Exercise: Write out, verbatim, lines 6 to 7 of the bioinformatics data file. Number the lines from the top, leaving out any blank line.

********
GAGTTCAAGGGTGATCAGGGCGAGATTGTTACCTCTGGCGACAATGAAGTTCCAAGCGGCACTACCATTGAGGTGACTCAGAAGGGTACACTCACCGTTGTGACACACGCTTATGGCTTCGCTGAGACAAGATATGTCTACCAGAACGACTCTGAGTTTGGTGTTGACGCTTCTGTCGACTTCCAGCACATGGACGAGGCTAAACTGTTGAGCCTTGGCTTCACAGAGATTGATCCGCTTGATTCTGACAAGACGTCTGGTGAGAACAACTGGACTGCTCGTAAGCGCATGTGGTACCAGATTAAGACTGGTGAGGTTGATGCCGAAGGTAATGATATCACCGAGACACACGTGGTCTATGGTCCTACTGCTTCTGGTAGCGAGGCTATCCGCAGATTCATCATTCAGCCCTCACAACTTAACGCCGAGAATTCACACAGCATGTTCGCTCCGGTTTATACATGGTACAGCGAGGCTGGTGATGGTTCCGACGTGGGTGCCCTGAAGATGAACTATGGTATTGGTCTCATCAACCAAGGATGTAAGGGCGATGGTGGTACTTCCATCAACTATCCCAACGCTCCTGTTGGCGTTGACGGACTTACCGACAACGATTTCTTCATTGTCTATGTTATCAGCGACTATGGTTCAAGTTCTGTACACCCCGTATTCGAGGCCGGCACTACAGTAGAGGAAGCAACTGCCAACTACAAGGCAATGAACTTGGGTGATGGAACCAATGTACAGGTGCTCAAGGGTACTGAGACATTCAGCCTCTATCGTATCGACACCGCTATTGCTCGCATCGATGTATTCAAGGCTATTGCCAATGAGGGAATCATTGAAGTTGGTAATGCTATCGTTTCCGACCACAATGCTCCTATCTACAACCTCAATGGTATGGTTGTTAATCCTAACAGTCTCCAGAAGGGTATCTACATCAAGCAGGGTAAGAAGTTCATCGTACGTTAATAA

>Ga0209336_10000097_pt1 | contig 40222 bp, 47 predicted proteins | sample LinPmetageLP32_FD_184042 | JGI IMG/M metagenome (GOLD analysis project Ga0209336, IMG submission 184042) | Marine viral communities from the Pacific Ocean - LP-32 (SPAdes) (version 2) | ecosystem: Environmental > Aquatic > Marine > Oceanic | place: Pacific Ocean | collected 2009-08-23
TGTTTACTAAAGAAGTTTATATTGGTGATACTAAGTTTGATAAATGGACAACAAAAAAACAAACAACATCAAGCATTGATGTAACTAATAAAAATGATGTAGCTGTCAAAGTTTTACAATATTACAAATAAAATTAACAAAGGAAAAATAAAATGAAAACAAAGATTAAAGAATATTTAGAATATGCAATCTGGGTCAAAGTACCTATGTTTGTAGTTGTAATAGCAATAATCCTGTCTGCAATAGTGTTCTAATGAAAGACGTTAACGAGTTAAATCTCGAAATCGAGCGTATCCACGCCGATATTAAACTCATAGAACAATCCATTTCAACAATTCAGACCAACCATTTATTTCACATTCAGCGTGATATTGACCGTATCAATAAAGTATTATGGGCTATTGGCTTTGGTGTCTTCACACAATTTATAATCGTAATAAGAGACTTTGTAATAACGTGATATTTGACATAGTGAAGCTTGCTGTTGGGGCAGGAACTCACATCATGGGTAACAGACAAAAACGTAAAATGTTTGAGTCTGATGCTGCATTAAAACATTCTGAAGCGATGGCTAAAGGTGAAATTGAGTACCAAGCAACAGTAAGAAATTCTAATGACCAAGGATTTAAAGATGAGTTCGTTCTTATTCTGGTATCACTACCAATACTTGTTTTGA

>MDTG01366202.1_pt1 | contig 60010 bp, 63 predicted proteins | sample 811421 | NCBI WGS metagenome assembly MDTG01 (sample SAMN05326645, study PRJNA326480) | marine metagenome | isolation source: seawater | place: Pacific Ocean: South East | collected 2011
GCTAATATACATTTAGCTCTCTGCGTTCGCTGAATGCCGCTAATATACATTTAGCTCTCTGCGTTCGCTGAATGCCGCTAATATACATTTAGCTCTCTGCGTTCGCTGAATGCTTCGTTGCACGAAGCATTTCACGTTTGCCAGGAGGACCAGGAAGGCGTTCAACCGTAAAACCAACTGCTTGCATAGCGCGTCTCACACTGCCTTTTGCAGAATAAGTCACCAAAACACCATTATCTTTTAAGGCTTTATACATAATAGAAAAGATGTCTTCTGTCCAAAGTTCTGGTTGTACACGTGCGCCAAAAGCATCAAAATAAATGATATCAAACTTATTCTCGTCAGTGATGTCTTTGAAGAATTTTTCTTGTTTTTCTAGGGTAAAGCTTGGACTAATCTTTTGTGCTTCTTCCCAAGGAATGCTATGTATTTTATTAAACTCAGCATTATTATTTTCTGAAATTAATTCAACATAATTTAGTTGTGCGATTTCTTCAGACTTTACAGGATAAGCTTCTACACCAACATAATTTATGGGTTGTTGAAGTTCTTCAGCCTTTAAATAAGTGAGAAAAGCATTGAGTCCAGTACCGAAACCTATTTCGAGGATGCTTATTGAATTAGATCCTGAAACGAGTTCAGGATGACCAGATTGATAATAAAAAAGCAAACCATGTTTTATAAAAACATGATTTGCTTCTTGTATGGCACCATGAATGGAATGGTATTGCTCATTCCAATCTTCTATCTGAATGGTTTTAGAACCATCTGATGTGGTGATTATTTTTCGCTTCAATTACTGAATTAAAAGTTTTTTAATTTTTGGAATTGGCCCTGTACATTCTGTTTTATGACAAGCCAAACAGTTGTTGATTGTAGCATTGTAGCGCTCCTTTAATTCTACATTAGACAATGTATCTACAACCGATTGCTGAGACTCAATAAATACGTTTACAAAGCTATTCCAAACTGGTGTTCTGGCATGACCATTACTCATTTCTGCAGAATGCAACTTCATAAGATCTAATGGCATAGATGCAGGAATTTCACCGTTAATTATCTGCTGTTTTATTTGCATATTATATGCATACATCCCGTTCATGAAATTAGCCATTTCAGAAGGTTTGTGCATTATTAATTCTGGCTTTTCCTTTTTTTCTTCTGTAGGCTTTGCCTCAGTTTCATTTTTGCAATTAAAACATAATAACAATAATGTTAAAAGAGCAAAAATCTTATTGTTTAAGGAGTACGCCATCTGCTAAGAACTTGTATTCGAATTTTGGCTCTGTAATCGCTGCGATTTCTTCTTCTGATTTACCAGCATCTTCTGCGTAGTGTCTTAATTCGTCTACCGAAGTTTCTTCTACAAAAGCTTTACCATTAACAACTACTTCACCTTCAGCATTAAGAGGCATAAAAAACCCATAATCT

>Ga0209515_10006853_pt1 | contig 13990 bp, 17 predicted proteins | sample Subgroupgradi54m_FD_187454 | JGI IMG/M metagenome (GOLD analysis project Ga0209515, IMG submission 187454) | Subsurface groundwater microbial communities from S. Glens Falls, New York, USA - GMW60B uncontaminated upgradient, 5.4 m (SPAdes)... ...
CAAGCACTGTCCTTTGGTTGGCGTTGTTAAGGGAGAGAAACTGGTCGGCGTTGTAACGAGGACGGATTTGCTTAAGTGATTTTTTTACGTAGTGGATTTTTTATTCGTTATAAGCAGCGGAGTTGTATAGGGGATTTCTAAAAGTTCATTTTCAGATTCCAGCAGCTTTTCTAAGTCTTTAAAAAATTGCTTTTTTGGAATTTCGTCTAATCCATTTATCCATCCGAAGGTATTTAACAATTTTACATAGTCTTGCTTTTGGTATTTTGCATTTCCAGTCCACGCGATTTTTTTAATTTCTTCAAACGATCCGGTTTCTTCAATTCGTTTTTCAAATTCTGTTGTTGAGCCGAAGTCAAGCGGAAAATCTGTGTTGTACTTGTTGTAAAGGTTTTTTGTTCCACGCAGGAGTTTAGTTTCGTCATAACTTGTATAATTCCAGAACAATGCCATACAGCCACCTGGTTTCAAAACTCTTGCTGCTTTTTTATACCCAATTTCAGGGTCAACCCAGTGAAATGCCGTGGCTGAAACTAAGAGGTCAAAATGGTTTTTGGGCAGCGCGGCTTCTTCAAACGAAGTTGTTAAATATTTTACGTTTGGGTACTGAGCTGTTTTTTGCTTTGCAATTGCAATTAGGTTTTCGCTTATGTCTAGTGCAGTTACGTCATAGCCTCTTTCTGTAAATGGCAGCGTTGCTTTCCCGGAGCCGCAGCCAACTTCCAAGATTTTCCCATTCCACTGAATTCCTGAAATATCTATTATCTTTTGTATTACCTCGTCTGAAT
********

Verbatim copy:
>Ga0209515_10006853_pt1 | contig 13990 bp, 17 predicted proteins | sample Subgroupgradi54m_FD_187454 | JGI IMG/M metagenome (GOLD analysis project Ga0209515, IMG submission 187454) | Subsurface groundwater microbial communities from S. Glens Falls, New York, USA - GMW60B uncontaminated upgradient, 5.4 m (SPAdes)... ...
CAAGCACTGTCCTTTGGTTGGCGTTGTTAAGGGAGAGAAACTGGTCGGCGTTGTAACGAGGACGGATTTGCTTAAGTGATTTTTTTACGTAGTGGATTTTTTATTCGTTATAAGCAGCGGAGTTGTATAGGGGATTTCTAAAAGTTCATTTTCAGATTCCAGCAGCTTTTCTAAGTCTTTAAAAAATTGCTTTTTTGGAATTTCGTCTAATCCATTTATCCATCCGAAGGTATTTAACAATTTTACATAGTCTTGCTTTTGGTATTTTGCATTTCCAGTCCACGCGATTTTTTTAATTTCTTCAAACGATCCGGTTTCTTCAATTCGTTTTTCAAATTCTGTTGTTGAGCCGAAGTCAAGCGGAAAATCTGTGTTGTACTTGTTGTAAAGGTTTTTTGTTCCACGCAGGAGTTTAGTTTCGTCATAACTTGTATAATTCCAGAACAATGCCATACAGCCACCTGGTTTCAAAACTCTTGCTGCTTTTTTATACCCAATTTCAGGGTCAACCCAGTGAAATGCCGTGGCTGAAACTAAGAGGTCAAAATGGTTTTTGGGCAGCGCGGCTTCTTCAAACGAAGTTGTTAAATATTTTACGTTTGGGTACTGAGCTGTTTTTTGCTTTGCAATTGCAATTAGGTTTTCGCTTATGTCTAGTGCAGTTACGTCATAGCCTCTTTCTGTAAATGGCAGCGTTGCTTTCCCGGAGCCGCAGCCAACTTCCAAGATTTTCCCATTCCACTGAATTCCTGAAATATCTATTATCTTTTGTATTACCTCGTCTGAAT